The second room is filled with birds and fish. Some people sail, and water-ski, and fish, and fly, but that room is still not quite the place for us.
Our room is filled with plants and animals. This is the place for us. This is the place that fits us, and the place where we fit.
In God’s tour of the rooms, God takes us through them twice, each time moving from the farthest room to our room. The story of God’s creation is a story that moves toward us.
God is unimaginably amazing, but he is also amazingly humble. So The Great Story is about God’s desire for us. Creation shows his glory, but it also shows his love.
We know that the story quickly goes wrong, and that the rest of the story is about God handling the wrong and making everything right. In the Book of Revelation, when everything is back in place, when everything is made right, we are told this: “Behold, the dwelling of God is with men. He shall dwell with them and they shall be his people, and God himself will be with them.” (Revelation 21:3)
The completion of the story brings us completely around; back to the simple basics of Genesis. It is the story of God and us.
But to truly know God and to truly know ourselves we have to see how the story has played out, and how it is still playing out. To truly know ourselves is to know that we have gone wrong. To truly know God is to see what he has done about us, and what he is doing still.
The answer God gives us, for this, is not in the form of a theory. It is in the form of a story. The most revealing part of the story comes in the part where God comes closest to us. The part of The Great Story that is most revealing about God and about us is the story of Jesus.
The Story of Jesus is the story of what God would do if he came into our world as one of us, and what we would do if we met such a God. The story tells us that we would misunderstand such a God and kill him.
It tells us that when God came the closest to us he took care of those of us in need, and he went on to die the death that we dished out to him. He took the worst we could do to him and he turned it to our salvation. He turned our worst into to our transformation. But it takes a story to tell this.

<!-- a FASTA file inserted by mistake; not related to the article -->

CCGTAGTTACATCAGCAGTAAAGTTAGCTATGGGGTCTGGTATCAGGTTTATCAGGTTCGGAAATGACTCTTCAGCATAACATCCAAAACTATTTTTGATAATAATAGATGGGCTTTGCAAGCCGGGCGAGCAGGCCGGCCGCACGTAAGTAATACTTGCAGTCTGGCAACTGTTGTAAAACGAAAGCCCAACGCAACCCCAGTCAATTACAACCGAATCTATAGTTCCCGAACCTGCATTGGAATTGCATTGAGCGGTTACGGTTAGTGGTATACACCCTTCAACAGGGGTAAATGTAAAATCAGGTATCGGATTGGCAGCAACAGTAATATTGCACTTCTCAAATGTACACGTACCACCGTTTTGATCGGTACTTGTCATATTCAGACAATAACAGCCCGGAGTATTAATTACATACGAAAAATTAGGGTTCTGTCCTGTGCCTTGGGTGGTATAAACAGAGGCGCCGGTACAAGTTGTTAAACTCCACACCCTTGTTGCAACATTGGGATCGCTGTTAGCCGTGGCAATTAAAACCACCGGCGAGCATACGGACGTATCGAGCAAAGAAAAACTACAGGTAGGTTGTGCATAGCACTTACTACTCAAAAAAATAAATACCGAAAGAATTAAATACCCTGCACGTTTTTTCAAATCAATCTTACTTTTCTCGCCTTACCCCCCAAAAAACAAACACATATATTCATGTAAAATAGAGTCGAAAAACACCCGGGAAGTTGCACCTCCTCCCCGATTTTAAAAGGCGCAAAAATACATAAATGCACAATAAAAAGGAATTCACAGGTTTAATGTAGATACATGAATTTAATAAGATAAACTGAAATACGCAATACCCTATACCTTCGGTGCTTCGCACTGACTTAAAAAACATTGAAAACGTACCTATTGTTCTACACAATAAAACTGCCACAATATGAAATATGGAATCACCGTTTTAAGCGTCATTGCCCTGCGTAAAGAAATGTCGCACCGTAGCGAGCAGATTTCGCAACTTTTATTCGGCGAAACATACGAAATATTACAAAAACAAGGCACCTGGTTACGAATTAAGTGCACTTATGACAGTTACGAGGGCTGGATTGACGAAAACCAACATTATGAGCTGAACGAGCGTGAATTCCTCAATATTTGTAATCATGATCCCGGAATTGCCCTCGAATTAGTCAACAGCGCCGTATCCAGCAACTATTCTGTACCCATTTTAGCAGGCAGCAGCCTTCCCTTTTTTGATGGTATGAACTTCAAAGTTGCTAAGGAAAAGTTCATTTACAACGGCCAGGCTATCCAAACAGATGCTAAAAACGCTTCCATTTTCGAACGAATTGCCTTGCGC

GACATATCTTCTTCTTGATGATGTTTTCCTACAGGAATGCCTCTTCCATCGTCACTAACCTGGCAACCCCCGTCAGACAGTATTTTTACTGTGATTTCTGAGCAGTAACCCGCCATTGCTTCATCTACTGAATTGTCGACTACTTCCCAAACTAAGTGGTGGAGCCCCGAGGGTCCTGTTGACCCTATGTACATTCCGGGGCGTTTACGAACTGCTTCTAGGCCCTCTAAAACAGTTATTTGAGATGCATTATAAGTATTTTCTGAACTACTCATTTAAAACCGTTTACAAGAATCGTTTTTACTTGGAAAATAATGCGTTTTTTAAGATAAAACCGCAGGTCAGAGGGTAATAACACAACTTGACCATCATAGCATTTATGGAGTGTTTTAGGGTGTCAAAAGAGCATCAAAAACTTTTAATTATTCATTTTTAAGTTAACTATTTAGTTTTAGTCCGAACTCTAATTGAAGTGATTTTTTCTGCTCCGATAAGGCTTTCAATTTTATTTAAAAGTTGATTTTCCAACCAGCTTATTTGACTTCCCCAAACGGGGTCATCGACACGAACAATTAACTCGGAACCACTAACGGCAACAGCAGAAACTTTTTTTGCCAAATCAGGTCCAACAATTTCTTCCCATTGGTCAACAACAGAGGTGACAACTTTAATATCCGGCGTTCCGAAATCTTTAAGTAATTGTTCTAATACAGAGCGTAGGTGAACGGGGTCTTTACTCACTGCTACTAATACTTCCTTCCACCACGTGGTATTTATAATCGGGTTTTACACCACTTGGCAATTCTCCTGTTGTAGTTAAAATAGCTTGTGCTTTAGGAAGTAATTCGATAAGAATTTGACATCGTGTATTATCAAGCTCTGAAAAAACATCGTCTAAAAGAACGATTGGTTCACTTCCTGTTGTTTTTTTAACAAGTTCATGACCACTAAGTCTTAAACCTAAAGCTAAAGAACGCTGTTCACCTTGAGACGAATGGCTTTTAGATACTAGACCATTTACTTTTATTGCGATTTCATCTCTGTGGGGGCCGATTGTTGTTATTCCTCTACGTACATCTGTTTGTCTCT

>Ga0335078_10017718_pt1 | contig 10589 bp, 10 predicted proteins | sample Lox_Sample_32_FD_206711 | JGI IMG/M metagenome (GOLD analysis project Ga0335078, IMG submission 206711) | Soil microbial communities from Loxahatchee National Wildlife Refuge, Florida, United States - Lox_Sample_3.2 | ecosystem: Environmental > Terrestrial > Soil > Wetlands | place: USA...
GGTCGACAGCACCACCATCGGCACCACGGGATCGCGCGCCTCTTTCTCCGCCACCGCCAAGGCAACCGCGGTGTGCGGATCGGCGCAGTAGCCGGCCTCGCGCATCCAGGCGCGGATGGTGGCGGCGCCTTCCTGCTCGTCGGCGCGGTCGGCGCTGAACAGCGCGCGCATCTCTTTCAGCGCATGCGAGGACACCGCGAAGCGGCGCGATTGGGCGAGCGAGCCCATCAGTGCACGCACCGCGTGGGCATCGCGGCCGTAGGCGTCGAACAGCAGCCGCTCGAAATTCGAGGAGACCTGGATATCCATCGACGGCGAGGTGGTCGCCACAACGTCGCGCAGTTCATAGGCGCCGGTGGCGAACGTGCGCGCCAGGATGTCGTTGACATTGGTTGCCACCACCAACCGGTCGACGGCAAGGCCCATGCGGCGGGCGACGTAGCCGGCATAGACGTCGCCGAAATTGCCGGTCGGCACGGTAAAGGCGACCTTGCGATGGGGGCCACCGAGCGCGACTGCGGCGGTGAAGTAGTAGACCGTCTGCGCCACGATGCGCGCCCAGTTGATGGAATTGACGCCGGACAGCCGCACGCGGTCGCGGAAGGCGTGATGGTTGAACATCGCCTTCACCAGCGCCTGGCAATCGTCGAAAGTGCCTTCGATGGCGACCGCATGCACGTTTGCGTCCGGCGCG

God made us for love. God made us in his image and in his likeness: a spitting image, a chip off the old block. God made us for a common life in which he would fit us and we would fit him. In other words God made us for love.
Ancient kings would have monuments built along the borders of their kingdom with their image and name on them. These images served to tell outsiders that these lands were ruled by a particular king.
We were created to be little monuments to God. We were created as little signs that would tell anyone who looked our way that this was a world created by a God of love. We were created to be the proof that such a God exists. And that shows us how far we have fallen.
As the image of God, we were created to share in the rule of God over his creation. We were not created to dominate the creation but to be inspired by the house plan of God with a place for everything and everyone, and everyone and everything in its place; everything functioning in balance, as a picture of harmony and as an image of love.
Adam and Eve did much, much more than sin against a command. They sinned against love. They chose suspicion and doubt over love. When they sinned, they chose running from God over confessing to God. They chose to make their own plans and to get their knowledge of good and evil on their own terms.
Everything God put in the garden was good, including the tree of the knowledge of good and evil, but one of the things that God put in the garden was his rule to not eat the fruit of that tree. It was like a mother baking a pie and telling her husband and children not to eat it. Of course she made it to be eaten. Of course it was her plan that they would eat the pie and love it; but not after school, and not after work. She would want them to wait until after supper when the pie would fit the plan her love had made.
Adam and Eve decided that the fruit was good, but that the plan and the rule were bad. They decided that God who made the rule must not truly love them, or else he would let have eat the fruit now. So they gained a way of knowing good and evil that was false and bad.